Environmental Defense Fund has made no secret of our view that many elements of the final framework rules issued by the Trump EPA in July to implement recent reforms to the Toxic Substances Control Act (TSCA) are contrary to law and fail to reflect the best available science. The rules EPA had proposed in January were heavily rewritten by a Trump political appointee, Dr. Nancy Beck, who until her arrival at the agency at the end of April was a senior official at the chemical industry’s main trade association, the American Chemistry Council (ACC).
In our view, the final rules largely destroyed the careful balance that characterized the efforts to reform TSCA and the final product of that effort, the Lautenberg Act. In many respects, the final rules governing how EPA will identify and prioritize chemicals and evaluate their risks now mirror the demands of the chemical industry, reflected in comments they had submitted earlier – some of which Beck herself had co-authored.
These are among the reasons EDF as well as other NGOs and health and labor groups have had no choice but to file legal challenges to these rules.
Lest you have any doubt that the final rules are heavily skewed in industry’s direction, a development in these legal cases in September should dispel it. A broad coalition of industry groups – including Dr. Beck’s previous employer ACC – has filed motions to intervene in these cases in order to defend EPA’s rules (see here and here). Parties to the motion constitute a remarkable list:
- American Chemistry Council
- American Coatings Association
- American Coke and Coal Chemicals Institute
- American Fuel and Petrochemical Manufacturers
- American Forest and Paper Association
- American Petroleum Institute
- Battery Council International
- Chamber of Commerce of the United States of America
- EPS (Expanded Polystyrene) Industry Alliance
- IPC – Association Connecting Electronics Industries
- National Association of Chemical Distributors
- National Mining Association
- Polyurethane Manufacturers Association
- Silver Nanotechnology Working Group
- Society of Chemical Manufacturers and Affiliates (SOCMA)
- Styrene Information and Resource Center
- Utility Solid Waste Advocacy Group
Yesterday [9/11] was the deadline for parties seeking to intervene in the cases to have done so. Among those that had issued a “call to arms” to industry to intervene to defend EPA’s rules were leading Washington, DC industry law firms that represent these trade groups and their members. For example, Wiley-Rein issued this client alert five days after our lawsuits were filed (emphasis added):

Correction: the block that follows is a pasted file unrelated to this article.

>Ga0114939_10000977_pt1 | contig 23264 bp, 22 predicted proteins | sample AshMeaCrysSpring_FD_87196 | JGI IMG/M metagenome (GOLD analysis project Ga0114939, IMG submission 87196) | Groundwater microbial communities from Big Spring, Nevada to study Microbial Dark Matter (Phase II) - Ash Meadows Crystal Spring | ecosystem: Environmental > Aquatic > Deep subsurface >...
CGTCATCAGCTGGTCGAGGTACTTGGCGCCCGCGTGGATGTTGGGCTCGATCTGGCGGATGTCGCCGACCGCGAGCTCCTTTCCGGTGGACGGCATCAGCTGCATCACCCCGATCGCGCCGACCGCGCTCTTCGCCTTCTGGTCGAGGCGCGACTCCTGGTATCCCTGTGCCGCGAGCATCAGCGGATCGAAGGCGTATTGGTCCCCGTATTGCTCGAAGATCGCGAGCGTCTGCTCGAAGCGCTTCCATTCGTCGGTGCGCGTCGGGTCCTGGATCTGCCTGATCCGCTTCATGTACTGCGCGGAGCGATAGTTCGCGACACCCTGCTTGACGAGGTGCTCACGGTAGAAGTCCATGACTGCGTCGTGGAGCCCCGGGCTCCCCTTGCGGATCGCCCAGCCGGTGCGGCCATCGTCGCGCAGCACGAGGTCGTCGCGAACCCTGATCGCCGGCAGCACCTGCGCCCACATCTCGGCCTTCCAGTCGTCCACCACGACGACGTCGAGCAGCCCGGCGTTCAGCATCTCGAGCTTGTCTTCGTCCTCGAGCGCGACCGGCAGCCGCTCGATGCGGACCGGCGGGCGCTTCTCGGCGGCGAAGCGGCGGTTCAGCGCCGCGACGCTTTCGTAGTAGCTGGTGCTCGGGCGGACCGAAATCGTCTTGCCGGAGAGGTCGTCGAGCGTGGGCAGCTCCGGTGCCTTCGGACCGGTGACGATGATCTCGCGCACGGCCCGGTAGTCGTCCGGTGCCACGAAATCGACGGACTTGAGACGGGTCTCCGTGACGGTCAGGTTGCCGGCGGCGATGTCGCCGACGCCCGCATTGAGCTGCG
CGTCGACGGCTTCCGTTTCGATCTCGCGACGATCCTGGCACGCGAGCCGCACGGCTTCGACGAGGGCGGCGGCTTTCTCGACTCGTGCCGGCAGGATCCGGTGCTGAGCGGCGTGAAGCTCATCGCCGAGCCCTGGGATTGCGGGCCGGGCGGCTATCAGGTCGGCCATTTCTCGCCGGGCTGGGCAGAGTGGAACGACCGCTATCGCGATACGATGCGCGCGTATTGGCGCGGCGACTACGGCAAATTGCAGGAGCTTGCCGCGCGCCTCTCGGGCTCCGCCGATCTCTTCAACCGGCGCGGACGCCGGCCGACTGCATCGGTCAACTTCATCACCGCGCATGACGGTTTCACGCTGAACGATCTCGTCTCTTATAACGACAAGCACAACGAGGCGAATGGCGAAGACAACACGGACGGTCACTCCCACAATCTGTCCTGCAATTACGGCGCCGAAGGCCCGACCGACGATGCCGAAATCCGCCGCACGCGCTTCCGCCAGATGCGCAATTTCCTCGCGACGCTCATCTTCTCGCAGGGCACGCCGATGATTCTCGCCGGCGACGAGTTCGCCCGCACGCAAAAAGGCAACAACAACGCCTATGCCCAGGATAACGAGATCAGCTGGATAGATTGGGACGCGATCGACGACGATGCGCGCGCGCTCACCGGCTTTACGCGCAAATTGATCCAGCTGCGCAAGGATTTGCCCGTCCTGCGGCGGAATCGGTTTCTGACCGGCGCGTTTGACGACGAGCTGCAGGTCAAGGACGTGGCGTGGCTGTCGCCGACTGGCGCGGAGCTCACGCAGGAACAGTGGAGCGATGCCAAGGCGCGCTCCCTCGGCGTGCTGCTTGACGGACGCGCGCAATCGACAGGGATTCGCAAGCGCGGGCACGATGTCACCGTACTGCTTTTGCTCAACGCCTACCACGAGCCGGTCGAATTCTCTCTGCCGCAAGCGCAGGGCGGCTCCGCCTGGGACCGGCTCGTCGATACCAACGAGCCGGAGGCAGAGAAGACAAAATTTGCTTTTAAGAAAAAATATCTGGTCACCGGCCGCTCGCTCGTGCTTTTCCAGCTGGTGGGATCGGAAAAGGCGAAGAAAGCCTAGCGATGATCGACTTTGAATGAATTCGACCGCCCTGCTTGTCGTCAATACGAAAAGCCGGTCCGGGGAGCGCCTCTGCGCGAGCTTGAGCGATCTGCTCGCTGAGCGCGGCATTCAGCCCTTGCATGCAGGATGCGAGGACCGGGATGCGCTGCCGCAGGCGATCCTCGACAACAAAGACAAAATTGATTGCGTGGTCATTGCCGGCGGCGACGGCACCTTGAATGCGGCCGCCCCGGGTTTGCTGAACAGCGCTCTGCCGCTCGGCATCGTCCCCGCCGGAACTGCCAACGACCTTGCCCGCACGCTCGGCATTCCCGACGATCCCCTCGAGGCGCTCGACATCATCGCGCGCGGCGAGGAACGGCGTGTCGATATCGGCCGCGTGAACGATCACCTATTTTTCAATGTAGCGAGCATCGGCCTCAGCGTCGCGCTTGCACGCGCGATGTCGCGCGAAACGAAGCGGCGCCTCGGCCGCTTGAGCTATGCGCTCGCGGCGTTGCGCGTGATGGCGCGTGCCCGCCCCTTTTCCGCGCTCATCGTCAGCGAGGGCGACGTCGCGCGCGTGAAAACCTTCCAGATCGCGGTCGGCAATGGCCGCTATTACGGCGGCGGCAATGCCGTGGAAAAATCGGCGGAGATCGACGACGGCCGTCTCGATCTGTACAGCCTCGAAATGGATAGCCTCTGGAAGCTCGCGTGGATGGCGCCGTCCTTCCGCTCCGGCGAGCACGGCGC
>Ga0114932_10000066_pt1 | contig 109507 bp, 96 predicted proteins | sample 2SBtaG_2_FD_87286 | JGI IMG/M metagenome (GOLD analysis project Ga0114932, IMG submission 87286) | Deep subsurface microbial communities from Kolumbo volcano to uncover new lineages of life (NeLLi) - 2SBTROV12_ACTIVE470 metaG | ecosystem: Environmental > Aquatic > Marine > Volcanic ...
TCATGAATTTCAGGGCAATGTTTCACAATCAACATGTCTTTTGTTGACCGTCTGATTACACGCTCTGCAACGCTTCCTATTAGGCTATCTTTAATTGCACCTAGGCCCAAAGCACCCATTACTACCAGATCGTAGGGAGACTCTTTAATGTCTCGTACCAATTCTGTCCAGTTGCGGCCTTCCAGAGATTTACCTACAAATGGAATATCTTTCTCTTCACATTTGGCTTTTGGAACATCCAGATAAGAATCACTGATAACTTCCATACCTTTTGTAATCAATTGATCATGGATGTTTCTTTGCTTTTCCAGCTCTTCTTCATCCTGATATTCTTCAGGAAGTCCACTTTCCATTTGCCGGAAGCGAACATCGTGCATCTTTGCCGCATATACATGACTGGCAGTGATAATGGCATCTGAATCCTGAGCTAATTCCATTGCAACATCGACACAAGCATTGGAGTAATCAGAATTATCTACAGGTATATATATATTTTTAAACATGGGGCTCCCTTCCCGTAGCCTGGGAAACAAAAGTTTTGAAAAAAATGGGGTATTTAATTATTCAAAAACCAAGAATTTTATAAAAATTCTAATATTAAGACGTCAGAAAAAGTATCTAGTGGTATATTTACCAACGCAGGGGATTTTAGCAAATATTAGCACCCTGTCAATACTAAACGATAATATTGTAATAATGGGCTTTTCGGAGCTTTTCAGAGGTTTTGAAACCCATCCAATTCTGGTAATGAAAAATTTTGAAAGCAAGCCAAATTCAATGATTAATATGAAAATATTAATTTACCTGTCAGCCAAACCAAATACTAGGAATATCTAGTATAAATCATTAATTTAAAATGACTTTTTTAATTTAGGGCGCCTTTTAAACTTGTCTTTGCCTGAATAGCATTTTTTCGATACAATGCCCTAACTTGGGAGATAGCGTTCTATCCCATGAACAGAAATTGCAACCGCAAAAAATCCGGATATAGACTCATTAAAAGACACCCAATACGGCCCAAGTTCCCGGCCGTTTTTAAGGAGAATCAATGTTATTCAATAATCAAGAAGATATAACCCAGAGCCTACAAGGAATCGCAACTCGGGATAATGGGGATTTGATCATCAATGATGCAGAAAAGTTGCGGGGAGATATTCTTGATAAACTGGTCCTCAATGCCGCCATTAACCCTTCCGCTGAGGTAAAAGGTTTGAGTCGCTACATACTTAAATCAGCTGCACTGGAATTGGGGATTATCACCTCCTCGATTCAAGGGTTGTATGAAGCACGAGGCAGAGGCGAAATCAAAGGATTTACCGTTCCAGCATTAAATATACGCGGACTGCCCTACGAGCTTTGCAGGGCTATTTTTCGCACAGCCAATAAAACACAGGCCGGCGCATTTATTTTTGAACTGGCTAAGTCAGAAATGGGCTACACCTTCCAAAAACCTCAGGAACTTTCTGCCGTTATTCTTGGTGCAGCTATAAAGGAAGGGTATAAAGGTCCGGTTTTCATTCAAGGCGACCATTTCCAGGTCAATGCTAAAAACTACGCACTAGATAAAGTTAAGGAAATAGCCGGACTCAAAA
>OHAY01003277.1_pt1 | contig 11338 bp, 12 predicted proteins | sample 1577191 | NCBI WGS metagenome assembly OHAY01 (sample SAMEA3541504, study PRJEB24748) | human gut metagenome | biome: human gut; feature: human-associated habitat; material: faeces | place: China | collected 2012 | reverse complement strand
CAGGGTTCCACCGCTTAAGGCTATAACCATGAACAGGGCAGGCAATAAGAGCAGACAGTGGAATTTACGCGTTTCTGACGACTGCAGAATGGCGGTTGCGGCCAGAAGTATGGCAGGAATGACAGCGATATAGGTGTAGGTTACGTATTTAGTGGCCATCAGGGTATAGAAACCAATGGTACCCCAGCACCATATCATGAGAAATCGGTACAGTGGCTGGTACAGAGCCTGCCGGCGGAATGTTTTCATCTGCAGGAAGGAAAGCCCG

Also on August 11th the Natural Resources Defense Council, Safer Chemicals Healthy Families Coalition, the Environmental Defense Fund and other environmental advocacy organizations filed lawsuits challenging the EPA’s final Prioritization and Risk Evaluation Rules. While the petitions are light on details, they generally allege that EPA abused its discretion when issuing the final rules. The specific issues the petitioners have with the final rules are not yet clear, but these groups have publicly expressed concern with EPA’s interpretation of how it will review the conditions under which a chemical is known or reasonably foreseen to be used. Therefore, companies that make, import, process or use a chemical that is being evaluated by EPA now or in the future need to consider getting involved and supporting the rule [sic] as it now stands.
Step back for a minute and consider the unusual nature of this development: When was the last time such a heavy-hitters list of industry groups rushed in to support EPA regulations?
More evidence of the topsy-turvy world we’re living in under the most anti-environmental and anti-regulatory administration in modern history.
Despite its professed support just over a year ago for balance and compromise in TSCA reform, the industry has shifted in this new political climate to short-term, opportunistic thinking. But that isn’t going to solve the problem that brought the industry to the TSCA negotiating table: The lack of confidence in the safety of its enterprise, a problem that can only be expected to grow as regulations are rolled back and the public learns more about the millions of pounds of chemicals released into the environment from industrial facilities in the wake of hurricanes.
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